Reply 7, posted (7 years 7 months 1 week 1 day 10 hours ago) and read 1949 times:

My carrier has gone back and for the with the shades issue over the years. No policy, then all up, then only up in exit rows, then all up again, the no policy, etc. etc... Currently no requirement for window shades. However, all lights to off/dim for takeoff and landing.

User currently offlineMalaysia From United States of America, joined Nov 1999, 3359 posts, RR: 0
Reply 8, posted (7 years 7 months 1 week 1 day 10 hours ago) and read 1928 times:

Quoting IAirAllie (Reply 6):
My airline requires shades up for taxi, take off and landing so you can see any hazzards outside if an evacuation becomes necessary.

But I cant see any hazzards outside if the cabin is fully lit and its pitch black outside. I would need an emergency blanket to look out window for impending ground impact. (but the fleece blankets were $10? at Independence Air  Smile )



There Are Those Who Believe That There May Yet Be Other Airlines Who Even Now Fight To Survive Beyond The Heavens
User currently offlineIflyKPDX From United States of America, joined Mar 2007, 287 posts, RR: 0
Reply 9, posted (7 years 7 months 1 week 1 day 10 hours ago) and read 1920 times:

Semi-related question, but on the 787 will the way the windows are "blacked out" have an effect during emergency situations? I'm assuming here that once the power is cut to the system the window stays in whatever state it was in before the power was out. If anyone knows how it all works, any info would be appreciated!


Airport Management - UND
User currently offlineNzrich From New Zealand, joined Dec 2005, 1523 posts, RR: 1
Reply 10, posted (7 years 7 months 1 week 1 day 8 hours ago) and read 1791 times:

Yes we require all shades open for take off and landing at air nz


"Pride of the pacific"
User currently offlineKPWMSpotter From United States of America, joined Dec 2006, 448 posts, RR: 2
Reply 11, posted (7 years 7 months 1 week 1 day 5 hours ago) and read 1707 times:

Quoting IflyKPDX (Reply 9):
Semi-related question, but on the 787 will the way the windows are "blacked out" have an effect during emergency situations? I'm assuming here that once the power is cut to the system the window stays in whatever state it was in before the power was out. If anyone knows how it all works, any info would be appreciated!

From what I understand of the 787 windows, the glass in its normal state is transparent. When an electric current is run through it, it will dim (much like the transitions lenses for glasses, although those dim under UV light). I can't find any texts online to back this up though, as I can't find exactly what the technology the 787 windows will be using is.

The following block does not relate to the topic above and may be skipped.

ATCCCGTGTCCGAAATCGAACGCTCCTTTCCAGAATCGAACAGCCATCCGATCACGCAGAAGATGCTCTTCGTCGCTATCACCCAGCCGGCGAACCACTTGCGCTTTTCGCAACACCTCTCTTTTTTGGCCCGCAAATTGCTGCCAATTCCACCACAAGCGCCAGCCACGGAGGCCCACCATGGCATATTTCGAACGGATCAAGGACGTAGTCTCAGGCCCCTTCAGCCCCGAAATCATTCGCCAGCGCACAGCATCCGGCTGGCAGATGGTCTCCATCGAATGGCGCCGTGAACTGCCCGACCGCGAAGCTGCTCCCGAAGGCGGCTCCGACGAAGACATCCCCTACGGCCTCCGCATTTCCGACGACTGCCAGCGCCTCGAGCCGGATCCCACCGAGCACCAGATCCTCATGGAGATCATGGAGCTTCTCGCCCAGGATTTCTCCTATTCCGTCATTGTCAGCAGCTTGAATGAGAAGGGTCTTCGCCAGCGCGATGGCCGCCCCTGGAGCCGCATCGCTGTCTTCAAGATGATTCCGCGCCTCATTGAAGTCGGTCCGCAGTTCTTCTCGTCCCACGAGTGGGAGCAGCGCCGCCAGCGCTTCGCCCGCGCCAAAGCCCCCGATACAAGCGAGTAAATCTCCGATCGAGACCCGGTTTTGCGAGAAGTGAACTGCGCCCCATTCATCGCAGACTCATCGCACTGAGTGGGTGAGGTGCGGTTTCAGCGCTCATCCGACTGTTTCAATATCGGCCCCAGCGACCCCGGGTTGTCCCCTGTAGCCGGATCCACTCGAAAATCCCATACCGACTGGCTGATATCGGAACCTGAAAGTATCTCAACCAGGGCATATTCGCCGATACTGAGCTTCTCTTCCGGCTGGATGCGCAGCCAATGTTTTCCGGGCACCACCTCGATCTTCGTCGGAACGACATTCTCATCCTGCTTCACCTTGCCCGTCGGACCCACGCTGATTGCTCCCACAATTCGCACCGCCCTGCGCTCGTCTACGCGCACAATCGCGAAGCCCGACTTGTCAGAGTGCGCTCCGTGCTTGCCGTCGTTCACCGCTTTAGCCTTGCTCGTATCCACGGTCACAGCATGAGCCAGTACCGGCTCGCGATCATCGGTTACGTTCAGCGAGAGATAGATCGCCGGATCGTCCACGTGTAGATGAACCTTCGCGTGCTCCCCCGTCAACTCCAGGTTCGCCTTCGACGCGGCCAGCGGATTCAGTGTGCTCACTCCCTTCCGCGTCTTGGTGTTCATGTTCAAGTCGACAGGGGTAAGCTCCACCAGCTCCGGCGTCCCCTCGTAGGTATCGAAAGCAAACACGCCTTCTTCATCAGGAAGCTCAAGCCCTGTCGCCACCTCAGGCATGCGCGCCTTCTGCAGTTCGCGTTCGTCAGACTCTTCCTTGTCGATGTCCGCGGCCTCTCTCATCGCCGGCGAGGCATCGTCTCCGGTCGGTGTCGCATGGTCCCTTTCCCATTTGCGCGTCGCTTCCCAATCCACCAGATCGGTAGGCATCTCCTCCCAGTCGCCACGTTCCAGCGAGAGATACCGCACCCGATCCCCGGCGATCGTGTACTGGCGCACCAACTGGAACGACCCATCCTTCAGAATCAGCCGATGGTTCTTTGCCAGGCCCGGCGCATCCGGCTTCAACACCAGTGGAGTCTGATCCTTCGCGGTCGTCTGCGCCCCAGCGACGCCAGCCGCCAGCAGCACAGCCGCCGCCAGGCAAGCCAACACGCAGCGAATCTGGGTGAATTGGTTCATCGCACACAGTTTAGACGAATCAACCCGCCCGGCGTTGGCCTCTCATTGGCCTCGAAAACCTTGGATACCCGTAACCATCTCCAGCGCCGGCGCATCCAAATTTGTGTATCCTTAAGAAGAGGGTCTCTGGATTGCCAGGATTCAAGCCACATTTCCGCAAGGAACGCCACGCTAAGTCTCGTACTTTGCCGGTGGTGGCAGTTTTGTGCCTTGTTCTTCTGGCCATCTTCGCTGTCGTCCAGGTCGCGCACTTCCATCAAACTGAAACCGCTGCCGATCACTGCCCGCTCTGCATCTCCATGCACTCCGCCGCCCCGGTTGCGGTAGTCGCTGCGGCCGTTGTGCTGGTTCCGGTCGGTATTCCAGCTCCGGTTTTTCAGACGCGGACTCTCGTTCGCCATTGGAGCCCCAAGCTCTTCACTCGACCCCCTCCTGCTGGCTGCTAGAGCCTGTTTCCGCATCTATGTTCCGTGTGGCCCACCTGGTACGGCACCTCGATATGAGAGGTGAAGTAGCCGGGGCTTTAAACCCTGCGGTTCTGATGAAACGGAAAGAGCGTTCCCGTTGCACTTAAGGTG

One benefit of this technology that I know of is that the FAs will be able to control all of the windows from a central location. Even if the glass was a problem, they could just flip a switch and open all the windows anyways. (maybe even safer than relying on the pax themselves to do it!)



I reject your reality and substitute my own...
User currently offlineIAirAllie From , joined Dec 1969, posts, RR:
Reply 12, posted (7 years 7 months 1 week 1 day 1 hour ago) and read 1581 times:

Quoting Malaysia (Reply 8):
But I cant see any hazzards outside if the cabin is fully lit and its pitch black outside. I would need an emergency blanket to look out window for impending ground impact

Most airlines require that the cabin lights approximate the exterior condition for landing, as I mentioned in the same post you quoted. That means dim for at night brighter during the day. Trust me you will see flames out that window regardless of the interior lighting and time of day. In addition in emergency mode the the only lighting present in the cabin are the emergency path and exit lights, all other cabin lights are out.

Quoting KPWMSpotter (Reply 11):
Semi-related question, but on the 787 will the way the windows are "blacked out" have an effect during emergency situations? I'm assuming here that once the power is cut to the system the window stays in whatever state it was in before the power was out. If anyone knows how it all works, any info would be appreciated!

Ok to reveal just what a geek I am. I've read a few articles about this type of window. The way it works is basically thus. It goes opaque when an electric current is applied. I belive they regain transparency as soon as the current is removed. So in an emergency the current would probably automatically be disrupted. I think that it is likely that the windows will be in clear mode for the phases of flight most likely to result in an emergency.